Selective education is rising up the agenda: it’s no time for fudging


Artists impression of the Sevenoaks "annexe"

Artists impression of the Sevenoaks “annexe”

According to the Kent on Sunday newspaper (page 11) Nicky Morgan is expected to approve the renewed application for a Sevenoaks “annex” to the Weald of Kent Grammar School.

The Conservatives have blown hot and cold on selective schooling. Some recognise that selection at eleven doesn’t have sufficient political legs to run very far but others just dream of a return to the way things were. The more considered opinion in the Conservative camp shows an awareness of what an electoral loser a system which assigns a minority of children a better future than the rest at the age of eleven can be. Not only that but some Conservatives recognise the good quality of their maintained secondary schools. Nevertheless, many Conservative MPs are supporting calls for more grammar schools. This includes Teresa May (who backs calls for a grammar school “extension” in her constituency) and Boris Johnson (who wants more grammar schools in London).

Divergent views on selective schooling also exist in the Labour Party. The overwhelming majority of Labour education activists oppose selection. However, the Shadow Education Secretary has made it clear that Labour will not move against existing grammar schools and that even though selection at eleven harms all children Labour will not end it. Labour prefers to focus on getting schools of all types to cooperate with each other under the guidance of a locally appointed Director of School Standards. Ambivalence over selection was clear in a statement by Claire Leigh, Labour Parliamentary candidate for Tonbridge & Malling who said that the proposed Sevenoaks annexe “seems unnecessary” because:

The Knole Academy has a highly rated Grammar Stream and has benefited from multi-million pound investments in the past two years. The Knole Academy Grammar Stream offers all the benefits of a diverse and comprehensive learning environment while also catering to different abilities.

Which suggests that selection between schools is not needed because it is going on within schools. Meanwhile London Mayoral hopeful David Lammy says that he supports selective schools in the capital.

UKIP wants “a grammar school in every town” and says that “Existing schools will be allowed to apply to become grammar schools and select according to ability and aptitude”. So, no problems with selection on their part! This forthright, if divisive, stance is putting pressure on the Tories. It find great favour in the Daily Mail and The Telegraph and among the general membership of the party. So the feeling is that if they do not want to lose votes to UKIP they should match their call for more grammar schools.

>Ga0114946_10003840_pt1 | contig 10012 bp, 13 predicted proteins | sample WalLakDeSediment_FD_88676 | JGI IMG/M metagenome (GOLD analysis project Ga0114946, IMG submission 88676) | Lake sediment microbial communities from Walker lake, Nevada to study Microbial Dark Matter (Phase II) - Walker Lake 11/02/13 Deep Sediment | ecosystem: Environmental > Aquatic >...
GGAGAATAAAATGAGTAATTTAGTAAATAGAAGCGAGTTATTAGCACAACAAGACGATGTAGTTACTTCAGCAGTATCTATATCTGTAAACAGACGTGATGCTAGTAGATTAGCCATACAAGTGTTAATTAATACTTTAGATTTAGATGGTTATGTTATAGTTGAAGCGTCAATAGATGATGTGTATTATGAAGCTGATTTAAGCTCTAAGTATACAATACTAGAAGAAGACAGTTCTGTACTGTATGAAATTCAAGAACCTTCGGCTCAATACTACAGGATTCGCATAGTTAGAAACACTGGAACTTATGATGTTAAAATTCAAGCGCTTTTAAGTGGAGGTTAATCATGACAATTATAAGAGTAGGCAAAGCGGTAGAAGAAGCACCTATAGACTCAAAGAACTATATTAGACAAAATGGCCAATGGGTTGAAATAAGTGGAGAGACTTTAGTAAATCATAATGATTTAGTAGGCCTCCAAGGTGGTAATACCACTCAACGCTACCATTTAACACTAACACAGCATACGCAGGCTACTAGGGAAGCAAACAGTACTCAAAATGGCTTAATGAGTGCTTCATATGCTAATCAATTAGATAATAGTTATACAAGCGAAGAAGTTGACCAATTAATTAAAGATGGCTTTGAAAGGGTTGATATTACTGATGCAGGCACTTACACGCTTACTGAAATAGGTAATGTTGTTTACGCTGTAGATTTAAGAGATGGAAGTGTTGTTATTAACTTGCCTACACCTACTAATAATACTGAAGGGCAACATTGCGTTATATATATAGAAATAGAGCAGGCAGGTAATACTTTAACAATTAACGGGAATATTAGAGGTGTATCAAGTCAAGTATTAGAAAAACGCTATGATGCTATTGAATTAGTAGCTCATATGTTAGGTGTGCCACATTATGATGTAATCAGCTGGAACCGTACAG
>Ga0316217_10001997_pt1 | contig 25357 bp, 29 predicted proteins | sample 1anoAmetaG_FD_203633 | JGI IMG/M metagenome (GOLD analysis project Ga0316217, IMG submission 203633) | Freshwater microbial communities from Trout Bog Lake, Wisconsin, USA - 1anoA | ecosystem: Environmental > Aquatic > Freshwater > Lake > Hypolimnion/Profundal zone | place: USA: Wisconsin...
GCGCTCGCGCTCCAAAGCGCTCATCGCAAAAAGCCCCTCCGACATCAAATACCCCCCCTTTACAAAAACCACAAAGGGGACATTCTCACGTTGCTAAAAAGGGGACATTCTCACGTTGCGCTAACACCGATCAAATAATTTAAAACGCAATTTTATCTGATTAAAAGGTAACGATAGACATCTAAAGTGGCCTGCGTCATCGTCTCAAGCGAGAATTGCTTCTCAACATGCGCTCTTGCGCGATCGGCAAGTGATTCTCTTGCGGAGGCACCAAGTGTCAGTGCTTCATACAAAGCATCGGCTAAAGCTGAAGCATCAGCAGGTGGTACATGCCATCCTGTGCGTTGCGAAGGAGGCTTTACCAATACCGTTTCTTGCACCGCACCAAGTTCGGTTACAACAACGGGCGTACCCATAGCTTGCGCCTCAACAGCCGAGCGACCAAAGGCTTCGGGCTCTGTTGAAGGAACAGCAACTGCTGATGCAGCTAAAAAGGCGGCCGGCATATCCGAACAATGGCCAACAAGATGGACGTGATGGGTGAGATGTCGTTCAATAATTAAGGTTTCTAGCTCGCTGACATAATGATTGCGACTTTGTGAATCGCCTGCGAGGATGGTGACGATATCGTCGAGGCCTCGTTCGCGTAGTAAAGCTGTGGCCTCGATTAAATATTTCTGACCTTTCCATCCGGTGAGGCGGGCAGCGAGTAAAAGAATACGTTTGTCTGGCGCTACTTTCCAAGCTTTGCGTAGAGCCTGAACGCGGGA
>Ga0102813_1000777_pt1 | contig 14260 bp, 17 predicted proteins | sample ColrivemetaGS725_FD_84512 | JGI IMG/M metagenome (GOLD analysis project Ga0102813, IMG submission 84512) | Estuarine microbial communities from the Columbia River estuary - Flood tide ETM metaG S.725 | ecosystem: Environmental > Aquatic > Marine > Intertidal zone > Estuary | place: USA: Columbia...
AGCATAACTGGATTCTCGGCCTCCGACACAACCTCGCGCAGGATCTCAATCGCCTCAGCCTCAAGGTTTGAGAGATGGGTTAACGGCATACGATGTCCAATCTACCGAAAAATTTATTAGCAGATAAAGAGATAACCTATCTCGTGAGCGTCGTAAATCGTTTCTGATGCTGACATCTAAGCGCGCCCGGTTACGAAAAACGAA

The Lib Dem’s position is similar to that of the Labour Party. They do not want to see more grammar schools created (without pronouncing on extensions) but would not move against existing grammar schools and the selection this involves. Support for grammar schools is higher among Lib Dem membership than it is in the Labour Party with the majority of those expressing a view in a poll on the question supporting grammar schools. All the same many Lib Dem members are opposed to selective schools.

What all this adds up to is the issue of selection at eleven being an election issue, at least in some constituencies. Poll results are perhaps ambivalent in that so much depends on the question but overall they appear to indicate that the majority of voters, despite all the hostile propaganda, are inclined to support non-selective education run within a local authority framework. That inclination will only be turned into votes if the work of campaigning and explanation is done. Nothing is to be gained by fudging the issues.

Interestingly Comprehensive Future has recently pointed out that there is a growing basis for cross-party consensus to oppose grammar schools making it even more urgent that Labour takes a clear stance and gives some leadership on the issue.

Some links materials on grammar schools are given below starting with a really handy document from the NUT.

1. The case against grammars summarised by the NUT

2. Two pieces from the SEA blog by John Bolt

Trafford, its Grammar Schools, what Graham Brady didn’t say and the Today programme didn’t ask

More nostalgia for selection – and why it’s wrong

3. Two contributions from Selena Todd

The recent Caroline Memorial Lecture on grammar school myths

On celebrating comprehensive schools, and the character they produce

4. Fiona Millar on the Sevenoaks grammar school project

5. Dean Burnett on the alleged ‘horrors’ of state school education

6. Lynsey Hanley on why bringing back grammars will not help working class children

7. E Jane Dickson on why grammar schools are not the answer

8. The majority of Lib Dems who have an opinion on the matter far more grammar schools

9. UKIP policy is to have a grammar school in every town

10. New grammar school in Kent edges towards approval

11. Nicky Morgan urged to approve new grammar school

One response to “Selective education is rising up the agenda: it’s no time for fudging

  1. Pingback: Ending selection more evidence piles up | Comprehensive Future

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